A man was attacked by “the most angry octopus”
Lance Karlson was whipped by the creature, leaving a stinging red mark.
He uses Coca-Cola to treat his wounds, and it is fine now.
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On March 18, a father was attacked by what he called “the most angry octopus” off the coast of Western Australia.
Geologist and former lifeguard Lance Karlson took his two-year-old daughter to Geographe Bay in Dunsborough and found the creature in shallow water, initially thought it was a stingray Hit the seagull.
Karlson took some shots of octopuses and posted them on Instagram, which has now been viewed 221,000 times.
He told insiders: “The octopus rushed at us, it was really shocking.”
“My reaction to the first encounter in the movie was shock, and then infatuation. I hadn’t met an octopus before, so at the time, I was very interested in it. Remember, I was with my daughter, and I think that any father should protect her more than not worrying about threats.” Carlson said.
The former lifeguard left the octopus peacefully and set up a tent for his wife and daughter further along the beach.
About 20 minutes later, when the octopus came back, Carlson was swimming alone in the sea (previously “many times” swimming there)-Carlson’s arm was whipped while looking at the crab shell in the water about 1.5 meters deep.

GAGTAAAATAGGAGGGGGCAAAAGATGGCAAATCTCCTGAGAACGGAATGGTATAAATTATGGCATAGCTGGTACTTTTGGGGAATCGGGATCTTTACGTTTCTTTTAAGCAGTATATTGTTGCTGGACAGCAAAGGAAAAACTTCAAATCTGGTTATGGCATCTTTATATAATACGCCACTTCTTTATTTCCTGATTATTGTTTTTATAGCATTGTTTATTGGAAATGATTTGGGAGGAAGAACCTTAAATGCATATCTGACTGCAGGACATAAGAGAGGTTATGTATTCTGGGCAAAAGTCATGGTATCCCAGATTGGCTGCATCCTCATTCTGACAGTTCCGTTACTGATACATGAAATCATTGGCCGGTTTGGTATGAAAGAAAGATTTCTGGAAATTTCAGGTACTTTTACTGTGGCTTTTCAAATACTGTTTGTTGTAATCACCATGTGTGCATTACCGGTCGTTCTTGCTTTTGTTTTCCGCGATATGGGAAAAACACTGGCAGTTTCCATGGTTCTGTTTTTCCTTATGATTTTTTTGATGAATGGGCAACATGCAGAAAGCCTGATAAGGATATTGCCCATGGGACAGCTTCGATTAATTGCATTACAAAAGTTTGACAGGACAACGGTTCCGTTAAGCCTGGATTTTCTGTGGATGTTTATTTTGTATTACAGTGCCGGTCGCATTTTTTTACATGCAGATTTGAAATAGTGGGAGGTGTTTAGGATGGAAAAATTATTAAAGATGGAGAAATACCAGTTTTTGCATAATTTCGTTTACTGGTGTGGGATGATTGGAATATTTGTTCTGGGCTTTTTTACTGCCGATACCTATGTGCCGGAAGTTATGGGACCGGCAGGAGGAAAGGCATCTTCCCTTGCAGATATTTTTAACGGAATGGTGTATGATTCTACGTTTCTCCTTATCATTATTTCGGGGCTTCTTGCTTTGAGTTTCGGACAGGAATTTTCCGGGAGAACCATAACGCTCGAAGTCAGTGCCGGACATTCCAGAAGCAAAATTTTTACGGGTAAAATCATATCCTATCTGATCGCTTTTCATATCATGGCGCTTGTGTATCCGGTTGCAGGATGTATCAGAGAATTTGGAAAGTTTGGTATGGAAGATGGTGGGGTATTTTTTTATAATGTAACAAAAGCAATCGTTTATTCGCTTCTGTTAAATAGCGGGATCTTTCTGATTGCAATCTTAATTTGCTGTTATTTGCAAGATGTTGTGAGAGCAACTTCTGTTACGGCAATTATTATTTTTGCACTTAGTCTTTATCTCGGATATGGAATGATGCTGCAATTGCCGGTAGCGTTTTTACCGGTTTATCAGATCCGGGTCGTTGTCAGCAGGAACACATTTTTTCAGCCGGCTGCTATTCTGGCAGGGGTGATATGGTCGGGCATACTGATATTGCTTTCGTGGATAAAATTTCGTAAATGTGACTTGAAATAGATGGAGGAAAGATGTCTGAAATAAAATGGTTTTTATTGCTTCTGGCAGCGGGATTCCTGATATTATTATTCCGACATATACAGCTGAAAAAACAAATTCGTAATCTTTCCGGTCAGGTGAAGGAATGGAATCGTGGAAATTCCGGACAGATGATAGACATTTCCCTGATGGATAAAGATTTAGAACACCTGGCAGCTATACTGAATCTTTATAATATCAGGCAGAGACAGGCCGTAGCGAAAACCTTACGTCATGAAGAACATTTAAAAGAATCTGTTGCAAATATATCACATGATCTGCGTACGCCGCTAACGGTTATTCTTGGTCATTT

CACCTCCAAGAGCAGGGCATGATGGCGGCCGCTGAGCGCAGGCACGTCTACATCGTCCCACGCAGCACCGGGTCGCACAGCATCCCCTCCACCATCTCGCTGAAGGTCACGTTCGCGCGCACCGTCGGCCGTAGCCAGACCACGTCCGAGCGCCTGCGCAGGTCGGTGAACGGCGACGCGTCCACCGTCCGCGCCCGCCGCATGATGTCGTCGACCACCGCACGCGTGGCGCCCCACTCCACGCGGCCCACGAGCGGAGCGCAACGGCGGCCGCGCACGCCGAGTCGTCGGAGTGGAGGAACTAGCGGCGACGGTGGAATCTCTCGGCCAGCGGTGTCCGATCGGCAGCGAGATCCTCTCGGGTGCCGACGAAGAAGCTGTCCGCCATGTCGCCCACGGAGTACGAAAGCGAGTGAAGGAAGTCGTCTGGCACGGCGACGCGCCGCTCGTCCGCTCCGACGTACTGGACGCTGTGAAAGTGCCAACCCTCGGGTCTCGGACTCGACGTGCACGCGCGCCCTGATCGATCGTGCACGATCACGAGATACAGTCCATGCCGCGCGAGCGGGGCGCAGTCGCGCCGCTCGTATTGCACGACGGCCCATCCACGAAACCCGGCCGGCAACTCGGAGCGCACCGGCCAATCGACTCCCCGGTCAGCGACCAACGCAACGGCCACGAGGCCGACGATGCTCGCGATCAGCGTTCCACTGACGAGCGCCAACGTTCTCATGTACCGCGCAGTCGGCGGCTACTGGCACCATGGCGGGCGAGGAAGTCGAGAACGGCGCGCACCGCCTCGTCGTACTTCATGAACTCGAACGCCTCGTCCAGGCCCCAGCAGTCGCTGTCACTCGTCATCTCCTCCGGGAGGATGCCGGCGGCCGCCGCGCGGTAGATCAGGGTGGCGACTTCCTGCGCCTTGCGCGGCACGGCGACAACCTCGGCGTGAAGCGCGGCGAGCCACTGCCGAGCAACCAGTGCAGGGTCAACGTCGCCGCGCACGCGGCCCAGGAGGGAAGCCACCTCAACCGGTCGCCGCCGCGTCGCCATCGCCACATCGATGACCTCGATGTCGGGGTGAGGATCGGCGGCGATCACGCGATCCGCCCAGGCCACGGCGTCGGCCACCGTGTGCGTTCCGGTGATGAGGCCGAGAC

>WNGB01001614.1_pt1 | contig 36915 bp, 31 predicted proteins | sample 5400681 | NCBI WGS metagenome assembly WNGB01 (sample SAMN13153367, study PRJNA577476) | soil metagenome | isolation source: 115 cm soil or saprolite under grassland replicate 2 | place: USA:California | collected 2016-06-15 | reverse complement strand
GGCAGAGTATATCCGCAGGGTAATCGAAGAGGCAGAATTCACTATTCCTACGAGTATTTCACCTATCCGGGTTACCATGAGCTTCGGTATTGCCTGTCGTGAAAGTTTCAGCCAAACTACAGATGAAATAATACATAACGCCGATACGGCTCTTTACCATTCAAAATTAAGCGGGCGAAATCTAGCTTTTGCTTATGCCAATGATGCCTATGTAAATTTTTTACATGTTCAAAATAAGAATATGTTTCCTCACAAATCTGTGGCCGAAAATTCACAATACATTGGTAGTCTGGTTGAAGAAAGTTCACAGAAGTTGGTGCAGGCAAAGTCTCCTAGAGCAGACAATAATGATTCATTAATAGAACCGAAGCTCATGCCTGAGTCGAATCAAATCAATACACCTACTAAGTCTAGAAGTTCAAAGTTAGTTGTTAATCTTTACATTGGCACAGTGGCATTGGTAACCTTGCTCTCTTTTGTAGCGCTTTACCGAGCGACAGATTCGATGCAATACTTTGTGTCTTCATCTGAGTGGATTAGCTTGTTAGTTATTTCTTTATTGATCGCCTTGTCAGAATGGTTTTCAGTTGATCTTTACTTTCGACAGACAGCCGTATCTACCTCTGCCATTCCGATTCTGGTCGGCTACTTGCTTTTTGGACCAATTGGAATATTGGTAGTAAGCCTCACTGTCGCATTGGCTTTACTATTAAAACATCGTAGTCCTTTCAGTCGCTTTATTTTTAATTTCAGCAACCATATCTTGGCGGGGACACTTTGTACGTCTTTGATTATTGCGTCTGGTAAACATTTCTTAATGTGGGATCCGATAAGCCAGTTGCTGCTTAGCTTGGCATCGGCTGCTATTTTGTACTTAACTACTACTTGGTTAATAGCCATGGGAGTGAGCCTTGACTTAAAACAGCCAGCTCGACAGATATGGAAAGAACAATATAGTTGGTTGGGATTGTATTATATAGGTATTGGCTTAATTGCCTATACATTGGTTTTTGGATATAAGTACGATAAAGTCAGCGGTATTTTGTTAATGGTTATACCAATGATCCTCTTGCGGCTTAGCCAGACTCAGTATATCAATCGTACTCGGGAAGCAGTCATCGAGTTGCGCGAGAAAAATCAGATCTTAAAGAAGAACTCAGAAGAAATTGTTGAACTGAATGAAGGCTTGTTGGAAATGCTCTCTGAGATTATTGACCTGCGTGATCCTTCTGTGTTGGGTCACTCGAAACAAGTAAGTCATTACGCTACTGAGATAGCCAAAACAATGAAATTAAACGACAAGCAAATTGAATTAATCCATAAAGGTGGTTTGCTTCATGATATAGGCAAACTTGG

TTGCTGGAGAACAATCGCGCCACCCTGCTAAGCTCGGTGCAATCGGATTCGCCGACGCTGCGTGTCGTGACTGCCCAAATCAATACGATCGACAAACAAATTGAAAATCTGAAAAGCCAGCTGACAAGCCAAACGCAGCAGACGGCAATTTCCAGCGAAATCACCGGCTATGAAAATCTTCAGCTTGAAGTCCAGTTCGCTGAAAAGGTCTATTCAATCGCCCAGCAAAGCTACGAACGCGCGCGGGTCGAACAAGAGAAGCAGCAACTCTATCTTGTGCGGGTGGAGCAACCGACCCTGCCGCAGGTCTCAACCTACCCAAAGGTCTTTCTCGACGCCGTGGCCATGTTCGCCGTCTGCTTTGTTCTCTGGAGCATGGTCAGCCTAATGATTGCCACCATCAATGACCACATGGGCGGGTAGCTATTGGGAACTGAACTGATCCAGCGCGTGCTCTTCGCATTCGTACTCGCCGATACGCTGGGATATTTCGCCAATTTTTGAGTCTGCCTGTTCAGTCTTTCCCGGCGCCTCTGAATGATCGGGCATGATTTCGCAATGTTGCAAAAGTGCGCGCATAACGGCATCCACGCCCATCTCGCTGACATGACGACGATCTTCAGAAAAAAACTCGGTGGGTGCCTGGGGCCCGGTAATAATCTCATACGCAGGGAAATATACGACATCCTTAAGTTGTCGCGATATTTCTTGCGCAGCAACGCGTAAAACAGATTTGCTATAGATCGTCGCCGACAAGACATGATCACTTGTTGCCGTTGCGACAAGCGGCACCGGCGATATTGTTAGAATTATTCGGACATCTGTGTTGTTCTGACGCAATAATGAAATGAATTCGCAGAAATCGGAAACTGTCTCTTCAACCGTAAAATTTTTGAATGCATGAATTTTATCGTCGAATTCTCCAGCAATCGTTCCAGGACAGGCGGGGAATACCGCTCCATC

He said: “My goggles became foggy and the water suddenly became blurred. I remember being shocked and confused.” “Then I hit my neck and upper back harder a second time. I can only describe it as a sensation of “whipping” and then a sting.”
When threatened, the octopus will spray an ink-like substance, and Carlson believes that he may have been in the creature’s home unknowingly.
He swam back to the coast about 25 meters away, but this encounter caused Carlson to leave marks in the tingling red marks on his arms, neck and upper back.
Karlson, who has been working in geology for 13 years, and his family rushed back to the hotel room to search for wound acid-unable to find vinegar. They made Coca-Cola.
He said: “I don’t actually know whether Coca-Cola will work, but considering its acidity, I think it’s worth trying.” “The results proved feasible.”
He did not go to the doctor and confirmed in his Instagram story that he is now well, the pain and marks only lasted a few days.
Although Carlson’s attack was shocking, Bryan Fry, an associate professor in the School of Biological Sciences at the University of Queensland, told CNN that octopuses generally do not pose a threat to humans.
He said: “Like all octopuses, it is poisonous, but like most octopuses, it is harmless to humans, and the venom has a stronger effect on invertebrates such as clams and lobsters.”
Carlson’s experience has made headlines all over the world, which surprised him.
As a geology student, Karlson studied at Cornell University during the student exchange year 2007-2008. “I remember being asked many times by other students about Australian animals that often make headlines in the United States-our deadly snakes, spiders, great white sharks and crocodiles-I never thought that such a story would appear in one of the articles. !” He said.
Karlson wants people to respond to his story with curiosity and obsession instead of fear.
He said: “These are truly extraordinary, highly intelligent creatures, obviously with strong emotions.” “I think I just woke up on the other side of the bed one day!”
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